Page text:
We all know that customer experience is a critical aspect of running a successful and sustainable business. Understanding what impacts the customer experience will surely help you along the way towards creating a positively impactful experience, as well as the common pitfalls that could hurt your brand.
The two main touch points of customer experience are the products and the people. Do you sell things online? Are you selling a specific product? Does the customer interact with the product through an online app or website? If your business exists in any capacity online, you are interacting with your customer, and that interaction matters.
This may be obvious to some, but all PR isn’t good PR. Yes, it’s great for customers to engage with your brand, especially when your business is technology-based. But we live in a time where bad PR can spread like wildfire and burn a business to the ground.
As a business owner, it’s imperative to pay attention to the customer experience. If you don’t, you might still succeed; however, it might be a steeper hill to climb.
If you don’t offer a good customer experience, someone else will. Talk about immediate results. According to KISSmetrics, 47% of consumers expect a website page to load within 2 seconds, while 40% abandon the page if it takes longer than 3 seconds. That’s not a lot of time to make a first impression. A one-second delay on your webpage could reduce your conversion by 7%.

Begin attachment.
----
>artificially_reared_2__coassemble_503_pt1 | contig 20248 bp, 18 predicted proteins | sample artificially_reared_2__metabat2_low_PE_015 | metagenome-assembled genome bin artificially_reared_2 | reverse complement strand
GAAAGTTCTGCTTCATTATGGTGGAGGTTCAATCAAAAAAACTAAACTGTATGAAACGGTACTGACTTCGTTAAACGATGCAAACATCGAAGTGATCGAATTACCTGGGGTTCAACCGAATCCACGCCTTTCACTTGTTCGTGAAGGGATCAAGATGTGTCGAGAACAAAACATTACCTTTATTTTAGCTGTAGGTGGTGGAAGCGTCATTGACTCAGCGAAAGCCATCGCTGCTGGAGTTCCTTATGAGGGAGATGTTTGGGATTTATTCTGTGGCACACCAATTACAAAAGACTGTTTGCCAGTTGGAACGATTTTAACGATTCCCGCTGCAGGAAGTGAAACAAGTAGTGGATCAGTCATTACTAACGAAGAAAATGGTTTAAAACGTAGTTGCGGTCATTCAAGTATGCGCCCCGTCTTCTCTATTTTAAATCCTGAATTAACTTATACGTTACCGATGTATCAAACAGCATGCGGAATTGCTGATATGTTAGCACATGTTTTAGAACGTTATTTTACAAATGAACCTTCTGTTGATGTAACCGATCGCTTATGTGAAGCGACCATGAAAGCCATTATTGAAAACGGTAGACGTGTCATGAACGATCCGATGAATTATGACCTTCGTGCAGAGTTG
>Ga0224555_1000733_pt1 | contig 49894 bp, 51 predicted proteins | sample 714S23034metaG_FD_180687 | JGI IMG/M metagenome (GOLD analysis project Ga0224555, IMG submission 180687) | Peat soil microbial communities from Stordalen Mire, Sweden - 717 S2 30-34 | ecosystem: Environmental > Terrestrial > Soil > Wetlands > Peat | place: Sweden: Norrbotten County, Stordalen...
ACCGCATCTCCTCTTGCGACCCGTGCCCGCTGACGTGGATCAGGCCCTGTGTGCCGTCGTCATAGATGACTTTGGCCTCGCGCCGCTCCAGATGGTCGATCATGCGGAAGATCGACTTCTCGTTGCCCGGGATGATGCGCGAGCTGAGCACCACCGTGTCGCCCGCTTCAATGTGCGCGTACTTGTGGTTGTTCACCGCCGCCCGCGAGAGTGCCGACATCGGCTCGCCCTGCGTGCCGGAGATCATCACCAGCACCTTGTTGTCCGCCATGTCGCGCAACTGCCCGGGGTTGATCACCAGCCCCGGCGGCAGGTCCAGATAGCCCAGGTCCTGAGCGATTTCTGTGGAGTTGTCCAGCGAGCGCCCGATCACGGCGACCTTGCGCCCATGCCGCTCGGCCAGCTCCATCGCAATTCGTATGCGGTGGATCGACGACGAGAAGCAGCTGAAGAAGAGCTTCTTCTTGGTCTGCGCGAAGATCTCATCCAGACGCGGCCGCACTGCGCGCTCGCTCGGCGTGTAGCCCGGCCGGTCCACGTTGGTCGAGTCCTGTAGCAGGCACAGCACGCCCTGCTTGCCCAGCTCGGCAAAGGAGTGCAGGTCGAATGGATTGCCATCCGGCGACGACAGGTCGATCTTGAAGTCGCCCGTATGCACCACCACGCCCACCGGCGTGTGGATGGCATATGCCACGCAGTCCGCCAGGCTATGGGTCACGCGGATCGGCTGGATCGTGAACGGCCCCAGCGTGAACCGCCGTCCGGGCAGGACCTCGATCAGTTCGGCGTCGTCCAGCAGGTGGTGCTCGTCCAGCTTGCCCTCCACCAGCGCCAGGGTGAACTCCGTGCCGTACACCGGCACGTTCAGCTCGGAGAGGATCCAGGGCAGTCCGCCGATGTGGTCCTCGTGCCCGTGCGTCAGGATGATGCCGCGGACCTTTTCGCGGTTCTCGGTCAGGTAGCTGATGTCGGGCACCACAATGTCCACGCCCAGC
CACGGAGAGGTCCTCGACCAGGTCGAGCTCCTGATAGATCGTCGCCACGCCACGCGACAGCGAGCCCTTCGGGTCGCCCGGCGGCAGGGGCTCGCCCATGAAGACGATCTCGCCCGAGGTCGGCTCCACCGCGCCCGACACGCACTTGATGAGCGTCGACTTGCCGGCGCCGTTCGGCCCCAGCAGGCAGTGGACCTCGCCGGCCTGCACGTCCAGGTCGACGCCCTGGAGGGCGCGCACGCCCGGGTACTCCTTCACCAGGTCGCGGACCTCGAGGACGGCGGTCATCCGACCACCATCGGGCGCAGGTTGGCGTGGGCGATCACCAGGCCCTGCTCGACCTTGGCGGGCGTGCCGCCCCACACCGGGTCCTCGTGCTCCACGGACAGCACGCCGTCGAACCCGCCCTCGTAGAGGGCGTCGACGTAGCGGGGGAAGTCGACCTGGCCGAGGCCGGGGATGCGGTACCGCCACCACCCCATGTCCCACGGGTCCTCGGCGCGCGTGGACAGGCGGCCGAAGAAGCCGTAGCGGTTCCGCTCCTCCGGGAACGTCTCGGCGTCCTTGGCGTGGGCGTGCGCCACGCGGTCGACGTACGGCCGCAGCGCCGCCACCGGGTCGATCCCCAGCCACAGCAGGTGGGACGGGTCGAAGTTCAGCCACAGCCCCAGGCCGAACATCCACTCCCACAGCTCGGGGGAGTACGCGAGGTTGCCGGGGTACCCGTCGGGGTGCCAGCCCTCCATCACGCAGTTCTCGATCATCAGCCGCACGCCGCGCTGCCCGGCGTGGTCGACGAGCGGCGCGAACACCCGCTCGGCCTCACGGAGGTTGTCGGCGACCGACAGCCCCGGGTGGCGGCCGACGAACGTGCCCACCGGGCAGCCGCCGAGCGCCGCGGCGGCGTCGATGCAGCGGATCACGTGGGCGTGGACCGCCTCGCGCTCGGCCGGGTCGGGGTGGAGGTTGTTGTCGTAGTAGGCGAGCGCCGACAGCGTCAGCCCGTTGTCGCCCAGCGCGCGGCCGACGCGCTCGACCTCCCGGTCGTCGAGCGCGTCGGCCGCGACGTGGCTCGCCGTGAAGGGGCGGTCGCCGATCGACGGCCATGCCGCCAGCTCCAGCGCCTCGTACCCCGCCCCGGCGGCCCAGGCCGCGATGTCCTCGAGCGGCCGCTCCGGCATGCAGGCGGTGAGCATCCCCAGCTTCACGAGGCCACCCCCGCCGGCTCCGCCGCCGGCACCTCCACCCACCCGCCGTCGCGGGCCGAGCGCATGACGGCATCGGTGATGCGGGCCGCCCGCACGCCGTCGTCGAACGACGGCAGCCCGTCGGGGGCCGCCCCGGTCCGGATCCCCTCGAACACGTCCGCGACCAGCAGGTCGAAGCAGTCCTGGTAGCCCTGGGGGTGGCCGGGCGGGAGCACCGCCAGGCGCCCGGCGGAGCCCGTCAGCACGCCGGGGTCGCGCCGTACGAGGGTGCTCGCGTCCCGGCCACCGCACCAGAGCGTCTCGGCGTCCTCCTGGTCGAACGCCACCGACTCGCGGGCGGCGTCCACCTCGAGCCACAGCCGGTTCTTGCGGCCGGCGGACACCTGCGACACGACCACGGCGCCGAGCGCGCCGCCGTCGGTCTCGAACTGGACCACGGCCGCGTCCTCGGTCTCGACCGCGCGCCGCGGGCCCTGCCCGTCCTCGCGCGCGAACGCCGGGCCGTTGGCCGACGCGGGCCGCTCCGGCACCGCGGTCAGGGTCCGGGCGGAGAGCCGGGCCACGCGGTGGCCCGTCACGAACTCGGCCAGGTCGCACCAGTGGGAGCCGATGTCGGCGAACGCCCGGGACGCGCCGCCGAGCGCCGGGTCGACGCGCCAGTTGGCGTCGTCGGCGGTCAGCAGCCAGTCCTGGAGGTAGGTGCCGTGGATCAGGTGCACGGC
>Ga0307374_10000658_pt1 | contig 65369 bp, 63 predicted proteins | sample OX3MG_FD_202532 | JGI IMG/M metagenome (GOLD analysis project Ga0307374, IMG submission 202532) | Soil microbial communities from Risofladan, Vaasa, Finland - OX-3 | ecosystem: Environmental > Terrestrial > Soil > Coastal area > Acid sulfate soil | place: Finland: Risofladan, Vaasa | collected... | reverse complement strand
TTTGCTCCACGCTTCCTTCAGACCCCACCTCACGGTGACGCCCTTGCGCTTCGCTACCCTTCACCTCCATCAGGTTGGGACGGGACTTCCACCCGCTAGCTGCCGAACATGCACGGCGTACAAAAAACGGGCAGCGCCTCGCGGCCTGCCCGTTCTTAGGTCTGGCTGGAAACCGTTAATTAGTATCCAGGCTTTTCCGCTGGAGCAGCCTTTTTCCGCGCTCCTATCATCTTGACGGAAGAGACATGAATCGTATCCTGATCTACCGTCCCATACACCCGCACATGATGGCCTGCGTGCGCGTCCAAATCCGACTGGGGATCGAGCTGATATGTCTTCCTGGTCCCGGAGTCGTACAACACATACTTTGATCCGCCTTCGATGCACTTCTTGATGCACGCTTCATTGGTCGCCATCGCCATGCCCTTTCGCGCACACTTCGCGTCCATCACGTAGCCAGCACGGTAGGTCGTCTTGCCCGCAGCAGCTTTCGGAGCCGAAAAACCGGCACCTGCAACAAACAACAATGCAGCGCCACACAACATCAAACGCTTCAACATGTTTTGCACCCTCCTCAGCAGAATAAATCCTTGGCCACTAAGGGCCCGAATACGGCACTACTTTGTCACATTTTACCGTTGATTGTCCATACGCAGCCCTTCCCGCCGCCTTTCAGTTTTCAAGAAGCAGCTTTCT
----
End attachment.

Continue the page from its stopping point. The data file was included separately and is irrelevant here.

“If an E-Commerce site is making $100,000 per day, a 1-second page delay could potentially cost you $2.5 million in lost sales every year.” Let those profit margins sink in and then go test your website speed.
Social media users aren’t shy about sharing their positive experiences with a brand, and they definitely aren’t afraid to blast a company that disappointed them. Marketing and social media are two peas in a pod. If you pay for an ad, someone can leave a poor review right there on your ad for all to see. Sometimes, this is unavoidable because you can’t control what other people write. But you can control how you run your business, and make every effort to avoid or correct any mishaps along the way.
You have access to billions of people using social media, which is a pro and a con. Word-of-mouth is the most cost-effective use of your marketing budget and social media is one way to do that effectively, but proceed with caution and a plan.
Communication matters. The way you communicate with, and even more importantly, how you allow your customers to communicate with your brand, matters for the digital customer experience. Transparency builds trust, trust builds strong and loyal relationships. Without transparency, without a way for customers to effectively communicate with a business, you’re missing out on a prime opportunity to build real relationships through the customer journey.
Communication comes in the form of analyzing customer support tickets (and having a way for customers to communicate this kind of feedback), responding to feedback regardless of if it’s positive or negative, and keeping your eyes on churn rates if you offer subscription-based services.
The CEO of a company has the power to shape the trajectory of their company because they’re the boss! Sixty-four percent of CEOs who prioritize investing in CX believe that their company is more profitable than competitors who don’t prioritize the customer experience. They also believe that this focused attention on customer experience increases customer retention and increases sales. Some value customer retention more, while others value the sales more.
A CEO or CFO who isn’t committed to investing in customer experience is potentially missing out on sales, and missing out on key aspects of the digital customer journey. Many CEOs value what the customer has to say about their company, oftentimes making changes if the voices of the customers get loud enough, but those changes aren’t always easy or obvious.